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Poverty has a long history in Africa. Yet, the most conventional and influential history of African poverty is a very short one. As told by the World Bank, the history of poverty starts in the 1980s with the first Living Standard Measurement Study. This history of poverty by numbers is also a very narrow one. There is a disconnect between the theoretical and historical underpinnings of how academics understand and define poverty in Africa, and how it has been quantified in practice. While it is generally agreed that poverty is multidimensional and has certain time- and location-specific aspects, the shorthand definition for poverty is the dollar-per-day metric. This article reveals how particular types of knowledge about poverty have gained prominence and thus shaped the dominant interpretation of poverty in Africa. It argues that, based on other numerical evidence, the history of poverty in Africa could be radically different from the dominant interpretation today.
This chapter provides first a central Asian perspective on the trans-Asian trade. It then focuses on the silk trade, although comparisons are provided with the more regional trades, from which comparisons are drawn to evaluate the economic importance of these various trades. The concept of ortaq is extremely important to link the tributary and commercial aspects of the Silk Road. More often than not, in the long run, China had to buy peace from its northern nomadic neighbors by paying heavy tributes to them, generally in silk rolls. Additionally, the payment for the maintenance of Chinese armies in Central Asia was made by transferring rolls of silk. The sending of silk to the West by the Chinese army or the Chinese diplomacy at a cost paid by the state could only destroy the trading networks between inner China and central Asia. Conversely, it created opportunities for traders operating further west, from Chinese-controlled central Asia to the Middle and Near East.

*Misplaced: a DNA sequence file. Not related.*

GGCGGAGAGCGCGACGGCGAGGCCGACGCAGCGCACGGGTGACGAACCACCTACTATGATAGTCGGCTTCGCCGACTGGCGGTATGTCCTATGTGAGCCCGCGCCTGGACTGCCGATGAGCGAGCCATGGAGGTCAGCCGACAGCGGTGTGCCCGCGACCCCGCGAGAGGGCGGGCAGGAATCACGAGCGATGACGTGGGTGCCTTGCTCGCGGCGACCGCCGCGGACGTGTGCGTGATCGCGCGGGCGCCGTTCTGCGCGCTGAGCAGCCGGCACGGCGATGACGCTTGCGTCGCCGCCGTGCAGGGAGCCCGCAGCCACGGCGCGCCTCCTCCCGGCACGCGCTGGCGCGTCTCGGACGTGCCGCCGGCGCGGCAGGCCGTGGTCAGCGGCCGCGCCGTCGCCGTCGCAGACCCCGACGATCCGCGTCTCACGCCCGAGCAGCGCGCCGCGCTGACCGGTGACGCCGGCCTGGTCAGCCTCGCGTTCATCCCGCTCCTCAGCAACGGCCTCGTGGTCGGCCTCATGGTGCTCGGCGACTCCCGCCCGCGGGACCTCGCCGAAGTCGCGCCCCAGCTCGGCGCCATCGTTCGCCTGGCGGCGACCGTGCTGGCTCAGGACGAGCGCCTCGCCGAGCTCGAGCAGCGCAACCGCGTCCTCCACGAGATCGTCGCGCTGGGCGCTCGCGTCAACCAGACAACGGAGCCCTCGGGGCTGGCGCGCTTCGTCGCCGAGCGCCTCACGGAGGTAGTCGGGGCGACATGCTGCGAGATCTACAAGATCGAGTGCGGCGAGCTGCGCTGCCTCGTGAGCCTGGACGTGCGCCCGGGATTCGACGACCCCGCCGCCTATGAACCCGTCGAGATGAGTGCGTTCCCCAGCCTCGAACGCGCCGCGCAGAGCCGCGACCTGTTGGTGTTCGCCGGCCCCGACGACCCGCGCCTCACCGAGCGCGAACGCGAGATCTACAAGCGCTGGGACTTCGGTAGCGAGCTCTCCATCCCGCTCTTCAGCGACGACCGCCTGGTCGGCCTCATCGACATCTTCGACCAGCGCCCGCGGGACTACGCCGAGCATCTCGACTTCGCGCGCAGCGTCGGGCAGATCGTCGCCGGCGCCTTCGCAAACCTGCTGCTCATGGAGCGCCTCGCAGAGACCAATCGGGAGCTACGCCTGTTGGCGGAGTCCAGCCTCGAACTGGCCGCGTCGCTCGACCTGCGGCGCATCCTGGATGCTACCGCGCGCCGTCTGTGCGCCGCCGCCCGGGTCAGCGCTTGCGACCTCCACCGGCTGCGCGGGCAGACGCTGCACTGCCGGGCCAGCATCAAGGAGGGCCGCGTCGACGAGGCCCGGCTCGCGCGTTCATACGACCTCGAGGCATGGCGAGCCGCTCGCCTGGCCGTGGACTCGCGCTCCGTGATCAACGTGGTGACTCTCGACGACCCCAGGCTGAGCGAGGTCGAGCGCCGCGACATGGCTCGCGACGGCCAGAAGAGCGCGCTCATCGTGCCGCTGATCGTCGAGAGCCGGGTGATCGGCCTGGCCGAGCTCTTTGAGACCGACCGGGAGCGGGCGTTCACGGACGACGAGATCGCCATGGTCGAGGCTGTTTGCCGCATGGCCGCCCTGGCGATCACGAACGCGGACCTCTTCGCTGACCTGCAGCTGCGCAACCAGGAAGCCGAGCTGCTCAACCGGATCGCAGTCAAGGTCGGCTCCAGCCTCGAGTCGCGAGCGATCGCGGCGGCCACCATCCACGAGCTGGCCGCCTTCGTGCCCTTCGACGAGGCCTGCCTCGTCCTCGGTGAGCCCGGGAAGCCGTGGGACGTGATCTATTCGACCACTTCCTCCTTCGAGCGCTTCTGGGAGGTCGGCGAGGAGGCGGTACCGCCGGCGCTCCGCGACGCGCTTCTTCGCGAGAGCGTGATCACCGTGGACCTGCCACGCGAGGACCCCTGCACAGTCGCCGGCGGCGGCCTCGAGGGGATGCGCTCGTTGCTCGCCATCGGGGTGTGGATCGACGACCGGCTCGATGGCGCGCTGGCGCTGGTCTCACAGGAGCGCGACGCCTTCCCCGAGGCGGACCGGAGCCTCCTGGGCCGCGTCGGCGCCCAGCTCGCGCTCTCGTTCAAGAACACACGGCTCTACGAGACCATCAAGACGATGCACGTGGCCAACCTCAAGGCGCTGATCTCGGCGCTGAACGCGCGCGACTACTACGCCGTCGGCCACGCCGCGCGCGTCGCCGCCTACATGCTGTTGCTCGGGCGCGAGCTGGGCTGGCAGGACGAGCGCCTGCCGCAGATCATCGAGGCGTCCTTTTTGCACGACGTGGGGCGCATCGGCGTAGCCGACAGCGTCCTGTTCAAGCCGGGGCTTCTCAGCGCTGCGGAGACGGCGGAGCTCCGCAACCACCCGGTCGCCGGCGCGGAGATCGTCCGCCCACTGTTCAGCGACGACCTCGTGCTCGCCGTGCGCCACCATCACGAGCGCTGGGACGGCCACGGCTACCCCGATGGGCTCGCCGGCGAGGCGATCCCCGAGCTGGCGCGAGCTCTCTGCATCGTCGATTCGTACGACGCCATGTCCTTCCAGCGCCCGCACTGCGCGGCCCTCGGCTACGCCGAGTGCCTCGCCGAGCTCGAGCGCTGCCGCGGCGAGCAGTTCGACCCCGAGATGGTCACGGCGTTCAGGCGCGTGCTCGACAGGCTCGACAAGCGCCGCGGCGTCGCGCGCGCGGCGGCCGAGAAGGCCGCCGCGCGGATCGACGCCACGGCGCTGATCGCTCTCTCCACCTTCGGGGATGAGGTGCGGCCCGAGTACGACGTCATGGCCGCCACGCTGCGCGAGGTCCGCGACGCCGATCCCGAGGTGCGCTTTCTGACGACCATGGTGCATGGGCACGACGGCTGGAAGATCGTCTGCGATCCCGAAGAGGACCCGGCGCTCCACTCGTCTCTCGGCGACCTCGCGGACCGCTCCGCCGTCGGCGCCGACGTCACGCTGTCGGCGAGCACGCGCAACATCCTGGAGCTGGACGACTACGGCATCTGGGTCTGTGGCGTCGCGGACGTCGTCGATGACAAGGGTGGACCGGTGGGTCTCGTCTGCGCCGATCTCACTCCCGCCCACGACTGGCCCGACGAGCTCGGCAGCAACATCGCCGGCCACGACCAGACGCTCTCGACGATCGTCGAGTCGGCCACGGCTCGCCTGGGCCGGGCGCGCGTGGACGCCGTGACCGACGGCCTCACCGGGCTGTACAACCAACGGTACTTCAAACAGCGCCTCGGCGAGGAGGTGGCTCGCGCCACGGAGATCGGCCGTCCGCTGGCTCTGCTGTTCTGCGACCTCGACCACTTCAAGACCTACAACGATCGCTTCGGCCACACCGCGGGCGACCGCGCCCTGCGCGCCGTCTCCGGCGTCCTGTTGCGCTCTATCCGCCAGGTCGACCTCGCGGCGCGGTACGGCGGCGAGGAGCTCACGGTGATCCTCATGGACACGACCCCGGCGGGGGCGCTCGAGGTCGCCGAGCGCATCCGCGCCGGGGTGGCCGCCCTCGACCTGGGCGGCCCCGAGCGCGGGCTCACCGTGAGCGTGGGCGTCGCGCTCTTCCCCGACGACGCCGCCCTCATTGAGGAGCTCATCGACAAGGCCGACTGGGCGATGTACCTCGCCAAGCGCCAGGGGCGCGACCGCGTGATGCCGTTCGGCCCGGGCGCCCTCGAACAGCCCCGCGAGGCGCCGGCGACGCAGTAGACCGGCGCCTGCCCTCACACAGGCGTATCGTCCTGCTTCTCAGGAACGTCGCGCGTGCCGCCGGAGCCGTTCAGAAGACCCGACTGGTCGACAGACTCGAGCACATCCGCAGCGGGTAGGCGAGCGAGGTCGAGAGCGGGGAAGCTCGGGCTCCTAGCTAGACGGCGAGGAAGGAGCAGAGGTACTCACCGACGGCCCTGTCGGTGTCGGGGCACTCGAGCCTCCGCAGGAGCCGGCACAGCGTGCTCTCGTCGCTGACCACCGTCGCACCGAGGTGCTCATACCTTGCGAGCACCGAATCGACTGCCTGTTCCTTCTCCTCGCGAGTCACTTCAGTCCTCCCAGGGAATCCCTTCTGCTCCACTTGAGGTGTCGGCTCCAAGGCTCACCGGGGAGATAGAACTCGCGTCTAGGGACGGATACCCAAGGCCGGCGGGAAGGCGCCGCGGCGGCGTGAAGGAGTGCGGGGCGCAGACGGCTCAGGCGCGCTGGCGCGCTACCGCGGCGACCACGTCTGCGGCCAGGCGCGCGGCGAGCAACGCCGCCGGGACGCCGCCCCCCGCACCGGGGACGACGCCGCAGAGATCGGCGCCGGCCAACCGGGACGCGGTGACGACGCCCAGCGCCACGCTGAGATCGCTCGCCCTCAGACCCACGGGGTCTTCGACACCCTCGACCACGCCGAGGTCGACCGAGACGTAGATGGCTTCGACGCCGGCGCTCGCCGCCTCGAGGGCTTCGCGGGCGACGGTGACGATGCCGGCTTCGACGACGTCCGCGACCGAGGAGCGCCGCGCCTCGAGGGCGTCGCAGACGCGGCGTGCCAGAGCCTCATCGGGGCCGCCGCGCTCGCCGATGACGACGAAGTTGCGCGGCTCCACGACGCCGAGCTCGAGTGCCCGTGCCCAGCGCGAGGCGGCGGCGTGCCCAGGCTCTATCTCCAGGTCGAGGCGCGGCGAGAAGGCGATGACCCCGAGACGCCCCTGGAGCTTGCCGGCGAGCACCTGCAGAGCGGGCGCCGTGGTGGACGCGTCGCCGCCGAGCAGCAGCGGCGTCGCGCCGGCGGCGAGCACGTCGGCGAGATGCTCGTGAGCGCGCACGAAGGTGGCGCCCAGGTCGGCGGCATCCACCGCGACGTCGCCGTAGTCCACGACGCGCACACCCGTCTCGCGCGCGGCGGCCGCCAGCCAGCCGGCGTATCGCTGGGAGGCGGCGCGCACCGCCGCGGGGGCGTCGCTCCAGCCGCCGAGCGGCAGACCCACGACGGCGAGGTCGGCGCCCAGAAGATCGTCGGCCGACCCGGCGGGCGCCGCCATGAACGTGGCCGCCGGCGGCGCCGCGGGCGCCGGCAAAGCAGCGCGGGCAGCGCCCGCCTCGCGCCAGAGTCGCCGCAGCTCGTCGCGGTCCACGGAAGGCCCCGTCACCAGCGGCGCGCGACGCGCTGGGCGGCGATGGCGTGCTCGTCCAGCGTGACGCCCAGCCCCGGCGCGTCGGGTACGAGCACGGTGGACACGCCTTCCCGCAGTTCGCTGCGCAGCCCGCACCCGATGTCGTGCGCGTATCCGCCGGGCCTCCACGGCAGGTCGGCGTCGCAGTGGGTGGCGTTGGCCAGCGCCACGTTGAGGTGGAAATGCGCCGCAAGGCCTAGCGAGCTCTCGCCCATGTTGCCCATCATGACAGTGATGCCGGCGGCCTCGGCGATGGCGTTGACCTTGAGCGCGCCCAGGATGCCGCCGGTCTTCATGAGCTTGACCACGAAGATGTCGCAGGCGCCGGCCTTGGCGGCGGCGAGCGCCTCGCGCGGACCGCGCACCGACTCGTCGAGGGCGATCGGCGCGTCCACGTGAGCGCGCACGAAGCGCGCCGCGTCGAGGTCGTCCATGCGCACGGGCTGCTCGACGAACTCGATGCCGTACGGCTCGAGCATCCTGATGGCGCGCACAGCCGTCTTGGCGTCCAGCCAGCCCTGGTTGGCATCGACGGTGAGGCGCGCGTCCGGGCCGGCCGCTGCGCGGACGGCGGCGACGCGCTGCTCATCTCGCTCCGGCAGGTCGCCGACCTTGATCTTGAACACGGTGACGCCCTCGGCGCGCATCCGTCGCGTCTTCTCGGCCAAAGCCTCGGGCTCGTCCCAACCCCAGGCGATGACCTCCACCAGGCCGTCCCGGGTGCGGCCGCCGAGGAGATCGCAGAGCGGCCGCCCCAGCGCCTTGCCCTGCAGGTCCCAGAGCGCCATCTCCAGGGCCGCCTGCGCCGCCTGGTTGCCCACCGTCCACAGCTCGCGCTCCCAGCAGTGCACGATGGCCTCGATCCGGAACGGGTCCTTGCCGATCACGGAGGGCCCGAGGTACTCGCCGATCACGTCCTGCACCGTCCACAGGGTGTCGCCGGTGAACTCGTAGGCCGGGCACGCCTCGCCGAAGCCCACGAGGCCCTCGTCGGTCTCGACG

If we take recent income per capita estimates at face value, they imply that the average medieval European was at least five times ‘better off’ than the average Congolese today. This raises important questions regarding the meaning and applicability of national income estimates throughout time and space, and their use in the analysis of global economic history over the long term. This article asks whether national income estimates have a historical and geographical specificity that renders the ‘data’ increasingly unsuitable and misleading when assessed outside a specific time and place. Taking the concept of ‘reciprocal comparison’ as a starting point, it further questions whether national income estimates make sense in pre-and post-industrial societies, in decentralized societies, and in polities outside the temperate zone. One of the major challenges in global history is Eurocentrism. Resisting the temptation to compare the world according to the most conventional development measure might be a recommended step in overcoming this bias.
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